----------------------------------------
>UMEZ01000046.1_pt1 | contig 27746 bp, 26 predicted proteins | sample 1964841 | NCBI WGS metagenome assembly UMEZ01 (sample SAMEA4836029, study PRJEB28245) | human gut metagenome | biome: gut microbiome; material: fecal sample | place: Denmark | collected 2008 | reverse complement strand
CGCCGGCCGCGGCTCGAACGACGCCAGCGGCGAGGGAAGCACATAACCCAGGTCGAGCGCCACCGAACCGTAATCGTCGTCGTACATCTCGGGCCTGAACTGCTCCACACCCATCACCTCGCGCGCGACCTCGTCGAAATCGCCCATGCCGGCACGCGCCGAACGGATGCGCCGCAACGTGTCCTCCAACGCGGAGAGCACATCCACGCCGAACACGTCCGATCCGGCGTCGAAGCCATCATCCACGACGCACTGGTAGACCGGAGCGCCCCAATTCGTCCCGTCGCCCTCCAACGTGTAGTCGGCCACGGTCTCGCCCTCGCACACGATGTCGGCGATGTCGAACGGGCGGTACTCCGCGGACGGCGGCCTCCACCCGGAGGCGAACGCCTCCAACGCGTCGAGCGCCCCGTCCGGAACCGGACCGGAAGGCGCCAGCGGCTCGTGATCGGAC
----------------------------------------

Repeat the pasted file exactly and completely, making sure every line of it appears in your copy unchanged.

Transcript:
>UMEZ01000046.1_pt1 | contig 27746 bp, 26 predicted proteins | sample 1964841 | NCBI WGS metagenome assembly UMEZ01 (sample SAMEA4836029, study PRJEB28245) | human gut metagenome | biome: gut microbiome; material: fecal sample | place: Denmark | collected 2008 | reverse complement strand
CGCCGGCCGCGGCTCGAACGACGCCAGCGGCGAGGGAAGCACATAACCCAGGTCGAGCGCCACCGAACCGTAATCGTCGTCGTACATCTCGGGCCTGAACTGCTCCACACCCATCACCTCGCGCGCGACCTCGTCGAAATCGCCCATGCCGGCACGCGCCGAACGGATGCGCCGCAACGTGTCCTCCAACGCGGAGAGCACATCCACGCCGAACACGTCCGATCCGGCGTCGAAGCCATCATCCACGACGCACTGGTAGACCGGAGCGCCCCAATTCGTCCCGTCGCCCTCCAACGTGTAGTCGGCCACGGTCTCGCCCTCGCACACGATGTCGGCGATGTCGAACGGGCGGTACTCCGCGGACGGCGGCCTCCACCCGGAGGCGAACGCCTCCAACGCGTCGAGCGCCCCGTCCGGAACCGGACCGGAAGGCGCCAGCGGCTCGTGATCGGAC